Rising from the Ashes of Personal Tragedy, Phoenix Duncan Soars to New Heights
By Doug Goodnough
She was named after a mythical bird that arises to new life from the ashes of its predecessor.
An orphan at the age of 16 after watching both of her parents die from drug- and alcohol-related liver diseases, Phoenix Duncan had a decision to make. Was she going to follow the same self-destructive lives of her parents, or would she overcome her painful past?
The 19-year-old Siena Heights sophomore has answered that question emphatically. Not only is she a dean’s list student who is headed for a career in nursing, Duncan is also rising above the competition as a high jumper on the women’s track team. In fact, in three NAIA national championship meets, she has finished runner-up all three times and already is one of the unquestioned leaders on campus.
Dealing with Death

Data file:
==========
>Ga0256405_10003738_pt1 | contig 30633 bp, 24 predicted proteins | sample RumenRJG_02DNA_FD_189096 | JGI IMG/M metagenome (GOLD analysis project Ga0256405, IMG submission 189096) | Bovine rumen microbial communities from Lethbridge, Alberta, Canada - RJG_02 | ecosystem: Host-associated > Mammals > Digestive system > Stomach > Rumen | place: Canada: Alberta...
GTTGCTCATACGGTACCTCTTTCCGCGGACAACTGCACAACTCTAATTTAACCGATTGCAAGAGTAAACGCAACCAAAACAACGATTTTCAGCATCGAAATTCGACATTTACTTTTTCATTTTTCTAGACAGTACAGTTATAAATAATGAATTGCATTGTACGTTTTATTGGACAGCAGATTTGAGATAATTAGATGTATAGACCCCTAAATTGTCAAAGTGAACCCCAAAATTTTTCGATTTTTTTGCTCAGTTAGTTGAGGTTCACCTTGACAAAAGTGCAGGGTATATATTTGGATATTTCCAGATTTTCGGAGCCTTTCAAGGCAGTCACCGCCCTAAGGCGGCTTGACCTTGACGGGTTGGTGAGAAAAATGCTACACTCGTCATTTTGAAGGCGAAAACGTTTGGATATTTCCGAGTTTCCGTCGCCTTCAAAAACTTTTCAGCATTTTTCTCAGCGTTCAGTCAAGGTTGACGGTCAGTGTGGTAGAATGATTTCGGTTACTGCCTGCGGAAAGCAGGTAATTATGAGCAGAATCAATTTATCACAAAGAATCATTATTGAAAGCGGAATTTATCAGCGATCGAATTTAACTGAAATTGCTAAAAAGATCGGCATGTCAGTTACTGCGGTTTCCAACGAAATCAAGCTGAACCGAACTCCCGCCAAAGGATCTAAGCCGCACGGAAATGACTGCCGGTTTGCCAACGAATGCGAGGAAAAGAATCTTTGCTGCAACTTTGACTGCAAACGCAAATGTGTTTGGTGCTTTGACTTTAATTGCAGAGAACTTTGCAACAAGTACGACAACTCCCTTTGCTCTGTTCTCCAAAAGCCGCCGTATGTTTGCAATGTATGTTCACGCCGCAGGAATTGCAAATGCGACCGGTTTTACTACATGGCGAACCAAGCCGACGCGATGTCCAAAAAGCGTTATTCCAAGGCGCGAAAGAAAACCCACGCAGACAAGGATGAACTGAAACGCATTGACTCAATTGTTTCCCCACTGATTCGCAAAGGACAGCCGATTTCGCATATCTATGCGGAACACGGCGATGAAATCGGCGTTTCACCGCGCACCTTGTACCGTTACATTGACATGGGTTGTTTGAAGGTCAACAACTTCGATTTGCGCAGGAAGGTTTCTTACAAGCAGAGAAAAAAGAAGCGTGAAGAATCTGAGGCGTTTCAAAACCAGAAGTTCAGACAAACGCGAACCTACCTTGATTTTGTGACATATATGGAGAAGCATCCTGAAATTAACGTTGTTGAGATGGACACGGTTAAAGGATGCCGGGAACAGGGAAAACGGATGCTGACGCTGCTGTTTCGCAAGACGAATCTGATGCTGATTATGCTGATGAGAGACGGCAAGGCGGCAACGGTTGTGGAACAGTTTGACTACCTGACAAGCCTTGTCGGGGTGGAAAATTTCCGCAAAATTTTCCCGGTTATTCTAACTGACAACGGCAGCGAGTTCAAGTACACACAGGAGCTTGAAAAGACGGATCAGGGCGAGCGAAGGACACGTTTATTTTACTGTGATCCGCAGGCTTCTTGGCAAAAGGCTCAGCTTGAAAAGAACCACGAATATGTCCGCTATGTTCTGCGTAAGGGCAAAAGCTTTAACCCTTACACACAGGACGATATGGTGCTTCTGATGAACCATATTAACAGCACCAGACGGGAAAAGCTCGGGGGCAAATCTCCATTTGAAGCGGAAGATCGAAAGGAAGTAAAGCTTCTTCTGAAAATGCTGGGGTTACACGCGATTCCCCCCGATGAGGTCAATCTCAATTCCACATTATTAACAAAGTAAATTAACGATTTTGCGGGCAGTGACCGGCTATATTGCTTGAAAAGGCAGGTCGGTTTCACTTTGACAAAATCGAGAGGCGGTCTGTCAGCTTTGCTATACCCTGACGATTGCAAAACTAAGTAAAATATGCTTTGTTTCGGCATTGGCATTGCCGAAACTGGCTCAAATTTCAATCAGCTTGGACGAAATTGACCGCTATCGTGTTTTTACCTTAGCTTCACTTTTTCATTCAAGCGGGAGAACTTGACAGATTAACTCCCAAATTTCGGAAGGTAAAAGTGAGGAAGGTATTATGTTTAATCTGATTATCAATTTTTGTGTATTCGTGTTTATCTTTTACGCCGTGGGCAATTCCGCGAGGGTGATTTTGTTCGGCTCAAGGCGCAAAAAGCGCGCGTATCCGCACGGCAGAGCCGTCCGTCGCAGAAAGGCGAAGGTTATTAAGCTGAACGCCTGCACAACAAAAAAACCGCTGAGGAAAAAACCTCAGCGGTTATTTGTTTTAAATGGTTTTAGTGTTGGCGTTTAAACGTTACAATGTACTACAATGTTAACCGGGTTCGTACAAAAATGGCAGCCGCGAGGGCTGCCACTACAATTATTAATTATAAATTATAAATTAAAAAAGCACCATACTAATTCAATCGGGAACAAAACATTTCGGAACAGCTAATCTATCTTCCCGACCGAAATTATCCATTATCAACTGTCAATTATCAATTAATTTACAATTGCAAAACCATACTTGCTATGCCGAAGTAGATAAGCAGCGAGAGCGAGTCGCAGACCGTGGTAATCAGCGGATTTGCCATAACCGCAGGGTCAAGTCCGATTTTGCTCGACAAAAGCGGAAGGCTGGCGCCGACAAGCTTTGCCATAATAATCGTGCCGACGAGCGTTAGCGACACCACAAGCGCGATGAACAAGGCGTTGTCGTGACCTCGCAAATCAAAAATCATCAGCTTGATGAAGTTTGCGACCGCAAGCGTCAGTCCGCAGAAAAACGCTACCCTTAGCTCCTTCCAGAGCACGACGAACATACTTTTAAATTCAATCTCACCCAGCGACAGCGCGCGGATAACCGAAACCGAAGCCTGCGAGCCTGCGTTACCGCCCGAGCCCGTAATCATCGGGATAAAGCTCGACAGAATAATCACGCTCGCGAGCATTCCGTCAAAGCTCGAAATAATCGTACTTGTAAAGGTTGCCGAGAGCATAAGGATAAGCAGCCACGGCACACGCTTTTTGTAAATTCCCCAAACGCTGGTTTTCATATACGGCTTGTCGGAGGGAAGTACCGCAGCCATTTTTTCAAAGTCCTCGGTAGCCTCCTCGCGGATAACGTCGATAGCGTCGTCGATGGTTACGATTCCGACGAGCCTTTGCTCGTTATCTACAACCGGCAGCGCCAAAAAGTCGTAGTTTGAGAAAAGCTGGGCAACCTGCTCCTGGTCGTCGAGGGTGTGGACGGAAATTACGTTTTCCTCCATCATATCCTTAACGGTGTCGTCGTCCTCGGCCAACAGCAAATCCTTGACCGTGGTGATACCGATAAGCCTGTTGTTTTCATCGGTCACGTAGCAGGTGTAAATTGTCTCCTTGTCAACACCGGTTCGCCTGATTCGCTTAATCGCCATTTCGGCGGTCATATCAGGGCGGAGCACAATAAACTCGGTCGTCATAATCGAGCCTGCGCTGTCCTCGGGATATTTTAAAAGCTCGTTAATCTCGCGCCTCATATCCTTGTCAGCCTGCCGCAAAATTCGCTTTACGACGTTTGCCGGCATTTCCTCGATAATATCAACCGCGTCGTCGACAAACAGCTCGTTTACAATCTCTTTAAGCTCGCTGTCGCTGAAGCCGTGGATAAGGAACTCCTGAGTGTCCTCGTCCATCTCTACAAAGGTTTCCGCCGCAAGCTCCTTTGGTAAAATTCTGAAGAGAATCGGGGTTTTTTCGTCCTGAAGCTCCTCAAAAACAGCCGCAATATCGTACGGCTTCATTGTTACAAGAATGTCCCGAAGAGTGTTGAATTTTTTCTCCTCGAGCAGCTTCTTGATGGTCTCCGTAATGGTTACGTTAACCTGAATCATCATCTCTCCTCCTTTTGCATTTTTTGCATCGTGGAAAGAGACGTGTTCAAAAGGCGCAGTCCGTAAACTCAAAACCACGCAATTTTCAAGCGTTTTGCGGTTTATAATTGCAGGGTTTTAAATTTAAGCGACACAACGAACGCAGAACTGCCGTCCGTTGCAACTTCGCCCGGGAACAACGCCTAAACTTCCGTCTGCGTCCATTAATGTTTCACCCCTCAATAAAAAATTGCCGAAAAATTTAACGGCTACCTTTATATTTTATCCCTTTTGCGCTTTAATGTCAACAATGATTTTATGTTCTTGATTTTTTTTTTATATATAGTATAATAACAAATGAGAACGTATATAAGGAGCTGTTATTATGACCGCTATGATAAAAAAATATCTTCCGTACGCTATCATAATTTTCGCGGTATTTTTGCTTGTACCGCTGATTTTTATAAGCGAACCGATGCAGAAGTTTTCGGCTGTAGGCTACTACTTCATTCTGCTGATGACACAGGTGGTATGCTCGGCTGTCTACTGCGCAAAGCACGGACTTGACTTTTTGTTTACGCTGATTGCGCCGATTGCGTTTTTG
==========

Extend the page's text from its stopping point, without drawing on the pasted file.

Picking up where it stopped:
Duncan and her older brothers were in foster care when they got the word their father was dying of liver failure due to years of drug and alcohol abuse. She was just 10 years old.
“We just got a call that he had passed away during the night,” said Duncan, who knew her father was dying but was still caught off guard by the news. “Having this mindset of ‘OK, we’ll see him again,’ then all of a sudden (he died), it is just completely changing. That affects you.”
A month later, she and her siblings were back living with her mother, who was dealing with her own addiction issues. Family life was OK for awhile, but when her mother relapsed, Duncan also changed for the worse.
“It’s almost like, ‘OK, if you’re relapsing, then I’m also just going to be a rebel,’” Duncan said of her negative reaction to her mother’s struggles with addiction. “We were both going down the path where I was doing stupid things, she was doing stupid things. We were just neck-and-neck.”
During Christmas break more than three years ago, Duncan’s mother told her she was dying. Four days after Duncan’s 16th birthday, her mother passed away. But she said dealing with her mother’s dying and eventual death was a transformational experience.
“No more bad Phoenix,” she said of the 180-degree turn she made. “I didn’t have bad grades, but I didn’t have grades that were up to my potential. I just didn’t care. I wanted to prove to (my mother) that I was in control.”
Duncan was definitely in control, but moving in a much better direction.